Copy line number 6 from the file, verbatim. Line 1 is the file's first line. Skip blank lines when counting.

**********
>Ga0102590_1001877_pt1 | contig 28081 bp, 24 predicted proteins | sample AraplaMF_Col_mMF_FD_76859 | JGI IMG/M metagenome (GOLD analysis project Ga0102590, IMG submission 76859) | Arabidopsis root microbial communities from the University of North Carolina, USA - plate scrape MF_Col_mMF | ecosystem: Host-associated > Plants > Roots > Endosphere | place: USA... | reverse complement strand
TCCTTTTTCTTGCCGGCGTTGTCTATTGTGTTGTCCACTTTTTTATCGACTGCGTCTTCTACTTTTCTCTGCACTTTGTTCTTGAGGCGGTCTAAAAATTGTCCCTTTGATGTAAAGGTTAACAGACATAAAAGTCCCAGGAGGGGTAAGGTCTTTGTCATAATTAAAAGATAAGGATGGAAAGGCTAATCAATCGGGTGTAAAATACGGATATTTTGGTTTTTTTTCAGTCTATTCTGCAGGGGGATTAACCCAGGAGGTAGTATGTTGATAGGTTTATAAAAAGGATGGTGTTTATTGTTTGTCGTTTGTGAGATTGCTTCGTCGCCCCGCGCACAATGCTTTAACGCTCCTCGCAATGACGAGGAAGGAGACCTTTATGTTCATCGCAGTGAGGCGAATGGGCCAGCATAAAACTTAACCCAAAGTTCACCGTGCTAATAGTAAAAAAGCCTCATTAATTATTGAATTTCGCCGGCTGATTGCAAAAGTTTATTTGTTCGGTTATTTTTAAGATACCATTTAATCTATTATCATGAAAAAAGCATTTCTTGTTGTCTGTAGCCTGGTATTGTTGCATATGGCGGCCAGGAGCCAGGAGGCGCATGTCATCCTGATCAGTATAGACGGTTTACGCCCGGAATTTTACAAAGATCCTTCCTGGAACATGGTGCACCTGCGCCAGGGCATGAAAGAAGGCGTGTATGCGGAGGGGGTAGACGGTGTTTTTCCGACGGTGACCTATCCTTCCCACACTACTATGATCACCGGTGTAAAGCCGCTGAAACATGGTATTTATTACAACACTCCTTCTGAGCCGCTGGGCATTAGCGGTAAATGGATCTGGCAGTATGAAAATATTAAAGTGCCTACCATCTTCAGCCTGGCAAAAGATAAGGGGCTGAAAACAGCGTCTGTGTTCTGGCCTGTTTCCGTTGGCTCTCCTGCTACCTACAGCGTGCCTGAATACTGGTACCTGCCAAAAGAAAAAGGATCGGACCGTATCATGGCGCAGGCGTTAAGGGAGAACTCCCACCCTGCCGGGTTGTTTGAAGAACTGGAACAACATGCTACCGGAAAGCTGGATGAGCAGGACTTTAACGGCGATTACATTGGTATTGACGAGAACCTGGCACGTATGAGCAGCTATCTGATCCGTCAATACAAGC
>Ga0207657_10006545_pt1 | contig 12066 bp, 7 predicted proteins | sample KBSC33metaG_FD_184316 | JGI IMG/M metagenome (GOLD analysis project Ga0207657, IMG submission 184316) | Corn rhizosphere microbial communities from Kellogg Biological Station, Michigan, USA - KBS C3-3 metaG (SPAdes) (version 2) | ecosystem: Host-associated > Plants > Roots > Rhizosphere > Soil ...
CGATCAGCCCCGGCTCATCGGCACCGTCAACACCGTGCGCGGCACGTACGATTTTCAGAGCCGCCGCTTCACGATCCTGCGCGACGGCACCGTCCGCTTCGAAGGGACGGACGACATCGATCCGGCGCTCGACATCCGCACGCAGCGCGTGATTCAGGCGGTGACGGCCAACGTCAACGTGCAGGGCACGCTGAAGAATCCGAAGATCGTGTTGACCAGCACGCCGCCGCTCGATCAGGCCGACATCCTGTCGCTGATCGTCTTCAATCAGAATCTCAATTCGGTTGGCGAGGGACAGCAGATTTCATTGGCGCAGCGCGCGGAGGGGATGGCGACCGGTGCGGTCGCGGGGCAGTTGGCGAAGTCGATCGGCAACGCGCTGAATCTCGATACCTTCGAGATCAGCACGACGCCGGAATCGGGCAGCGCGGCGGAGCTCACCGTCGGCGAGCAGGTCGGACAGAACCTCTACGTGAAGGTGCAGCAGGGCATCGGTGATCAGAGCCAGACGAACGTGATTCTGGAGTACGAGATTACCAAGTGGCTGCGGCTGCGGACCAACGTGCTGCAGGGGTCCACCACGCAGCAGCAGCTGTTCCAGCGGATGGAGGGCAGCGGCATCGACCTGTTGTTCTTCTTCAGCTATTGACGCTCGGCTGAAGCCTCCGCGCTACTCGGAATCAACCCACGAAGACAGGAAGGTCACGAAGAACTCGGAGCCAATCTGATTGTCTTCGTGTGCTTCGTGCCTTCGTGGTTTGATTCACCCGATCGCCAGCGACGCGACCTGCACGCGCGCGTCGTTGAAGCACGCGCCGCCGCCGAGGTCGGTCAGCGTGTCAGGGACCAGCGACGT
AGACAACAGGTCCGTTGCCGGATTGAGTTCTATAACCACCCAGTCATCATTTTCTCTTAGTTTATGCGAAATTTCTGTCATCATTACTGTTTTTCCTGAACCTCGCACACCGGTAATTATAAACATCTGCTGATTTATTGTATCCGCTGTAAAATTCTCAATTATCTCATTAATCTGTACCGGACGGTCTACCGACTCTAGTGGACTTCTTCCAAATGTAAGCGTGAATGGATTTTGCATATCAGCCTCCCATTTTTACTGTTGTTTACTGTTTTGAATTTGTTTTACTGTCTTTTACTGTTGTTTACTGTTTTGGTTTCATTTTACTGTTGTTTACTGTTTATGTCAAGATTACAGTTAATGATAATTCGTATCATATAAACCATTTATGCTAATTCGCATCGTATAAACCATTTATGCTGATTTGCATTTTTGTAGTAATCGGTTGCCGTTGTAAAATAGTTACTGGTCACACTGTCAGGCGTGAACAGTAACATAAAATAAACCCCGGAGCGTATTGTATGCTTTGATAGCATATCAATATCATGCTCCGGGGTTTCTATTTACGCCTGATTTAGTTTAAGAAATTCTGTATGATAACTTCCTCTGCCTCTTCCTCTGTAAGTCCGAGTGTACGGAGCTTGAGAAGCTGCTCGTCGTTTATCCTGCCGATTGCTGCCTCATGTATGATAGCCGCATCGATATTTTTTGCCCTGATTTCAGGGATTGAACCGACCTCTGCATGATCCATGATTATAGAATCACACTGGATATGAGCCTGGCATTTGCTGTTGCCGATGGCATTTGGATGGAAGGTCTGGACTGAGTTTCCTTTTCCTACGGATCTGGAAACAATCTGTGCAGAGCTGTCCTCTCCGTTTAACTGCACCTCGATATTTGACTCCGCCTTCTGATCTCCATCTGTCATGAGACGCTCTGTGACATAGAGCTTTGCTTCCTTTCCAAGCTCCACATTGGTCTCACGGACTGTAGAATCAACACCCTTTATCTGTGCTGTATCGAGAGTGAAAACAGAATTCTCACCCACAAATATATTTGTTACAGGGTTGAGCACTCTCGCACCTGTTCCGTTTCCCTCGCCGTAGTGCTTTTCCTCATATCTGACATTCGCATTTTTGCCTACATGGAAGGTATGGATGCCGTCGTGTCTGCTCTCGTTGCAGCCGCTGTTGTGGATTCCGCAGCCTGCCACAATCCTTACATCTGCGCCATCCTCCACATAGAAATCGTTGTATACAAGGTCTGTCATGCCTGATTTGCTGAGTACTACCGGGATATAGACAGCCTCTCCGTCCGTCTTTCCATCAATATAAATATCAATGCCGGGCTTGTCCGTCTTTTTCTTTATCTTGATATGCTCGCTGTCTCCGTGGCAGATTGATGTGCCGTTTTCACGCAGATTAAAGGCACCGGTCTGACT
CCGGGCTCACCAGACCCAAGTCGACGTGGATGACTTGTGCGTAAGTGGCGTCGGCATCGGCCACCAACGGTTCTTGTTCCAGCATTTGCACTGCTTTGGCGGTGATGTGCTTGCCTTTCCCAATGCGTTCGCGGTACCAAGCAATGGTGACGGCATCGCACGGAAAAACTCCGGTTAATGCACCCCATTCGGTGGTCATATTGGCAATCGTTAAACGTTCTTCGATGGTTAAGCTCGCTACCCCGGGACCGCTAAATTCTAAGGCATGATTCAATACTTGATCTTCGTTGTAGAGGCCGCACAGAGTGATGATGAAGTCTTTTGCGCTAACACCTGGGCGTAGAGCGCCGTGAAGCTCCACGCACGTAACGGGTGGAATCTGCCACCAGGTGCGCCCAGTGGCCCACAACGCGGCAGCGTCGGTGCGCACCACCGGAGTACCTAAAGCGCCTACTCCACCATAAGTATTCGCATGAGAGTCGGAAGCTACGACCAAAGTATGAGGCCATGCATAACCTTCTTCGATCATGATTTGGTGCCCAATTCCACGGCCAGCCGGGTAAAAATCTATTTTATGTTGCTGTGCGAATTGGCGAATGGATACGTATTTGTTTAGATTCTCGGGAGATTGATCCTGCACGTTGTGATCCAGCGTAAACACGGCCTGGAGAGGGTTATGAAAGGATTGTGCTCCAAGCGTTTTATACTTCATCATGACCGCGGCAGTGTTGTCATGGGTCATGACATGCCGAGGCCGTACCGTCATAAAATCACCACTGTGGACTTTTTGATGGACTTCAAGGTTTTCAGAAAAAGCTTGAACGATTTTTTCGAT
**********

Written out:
CCGGGCTCACCAGACCCAAGTCGACGTGGATGACTTGTGCGTAAGTGGCGTCGGCATCGGCCACCAACGGTTCTTGTTCCAGCATTTGCACTGCTTTGGCGGTGATGTGCTTGCCTTTCCCAATGCGTTCGCGGTACCAAGCAATGGTGACGGCATCGCACGGAAAAACTCCGGTTAATGCACCCCATTCGGTGGTCATATTGGCAATCGTTAAACGTTCTTCGATGGTTAAGCTCGCTACCCCGGGACCGCTAAATTCTAAGGCATGATTCAATACTTGATCTTCGTTGTAGAGGCCGCACAGAGTGATGATGAAGTCTTTTGCGCTAACACCTGGGCGTAGAGCGCCGTGAAGCTCCACGCACGTAACGGGTGGAATCTGCCACCAGGTGCGCCCAGTGGCCCACAACGCGGCAGCGTCGGTGCGCACCACCGGAGTACCTAAAGCGCCTACTCCACCATAAGTATTCGCATGAGAGTCGGAAGCTACGACCAAAGTATGAGGCCATGCATAACCTTCTTCGATCATGATTTGGTGCCCAATTCCACGGCCAGCCGGGTAAAAATCTATTTTATGTTGCTGTGCGAATTGGCGAATGGATACGTATTTGTTTAGATTCTCGGGAGATTGATCCTGCACGTTGTGATCCAGCGTAAACACGGCCTGGAGAGGGTTATGAAAGGATTGTGCTCCAAGCGTTTTATACTTCATCATGACCGCGGCAGTGTTGTCATGGGTCATGACATGCCGAGGCCGTACCGTCATAAAATCACCACTGTGGACTTTTTGATGGACTTCAAGGTTTTCAGAAAAAGCTTGAACGATTTTTTCGAT